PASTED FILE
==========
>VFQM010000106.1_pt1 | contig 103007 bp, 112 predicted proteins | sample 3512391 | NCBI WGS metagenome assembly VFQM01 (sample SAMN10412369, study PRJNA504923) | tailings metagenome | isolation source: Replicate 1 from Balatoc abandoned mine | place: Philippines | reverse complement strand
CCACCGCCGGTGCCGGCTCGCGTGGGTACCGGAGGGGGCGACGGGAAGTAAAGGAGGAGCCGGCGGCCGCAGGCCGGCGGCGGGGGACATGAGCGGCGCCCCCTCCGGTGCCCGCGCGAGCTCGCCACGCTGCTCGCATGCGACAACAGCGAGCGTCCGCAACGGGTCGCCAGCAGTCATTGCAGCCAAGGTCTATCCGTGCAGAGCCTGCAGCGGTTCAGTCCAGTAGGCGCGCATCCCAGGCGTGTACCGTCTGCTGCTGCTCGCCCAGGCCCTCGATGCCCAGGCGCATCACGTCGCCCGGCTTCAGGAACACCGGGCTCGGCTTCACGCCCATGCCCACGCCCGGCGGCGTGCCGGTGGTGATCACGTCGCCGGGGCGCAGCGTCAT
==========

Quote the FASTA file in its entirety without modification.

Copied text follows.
>VFQM010000106.1_pt1 | contig 103007 bp, 112 predicted proteins | sample 3512391 | NCBI WGS metagenome assembly VFQM01 (sample SAMN10412369, study PRJNA504923) | tailings metagenome | isolation source: Replicate 1 from Balatoc abandoned mine | place: Philippines | reverse complement strand
CCACCGCCGGTGCCGGCTCGCGTGGGTACCGGAGGGGGCGACGGGAAGTAAAGGAGGAGCCGGCGGCCGCAGGCCGGCGGCGGGGGACATGAGCGGCGCCCCCTCCGGTGCCCGCGCGAGCTCGCCACGCTGCTCGCATGCGACAACAGCGAGCGTCCGCAACGGGTCGCCAGCAGTCATTGCAGCCAAGGTCTATCCGTGCAGAGCCTGCAGCGGTTCAGTCCAGTAGGCGCGCATCCCAGGCGTGTACCGTCTGCTGCTGCTCGCCCAGGCCCTCGATGCCCAGGCGCATCACGTCGCCCGGCTTCAGGAACACCGGGCTCGGCTTCACGCCCATGCCCACGCCCGGCGGCGTGCCGGTGGTGATCACGTCGCCGGGGCGCAGCGTCAT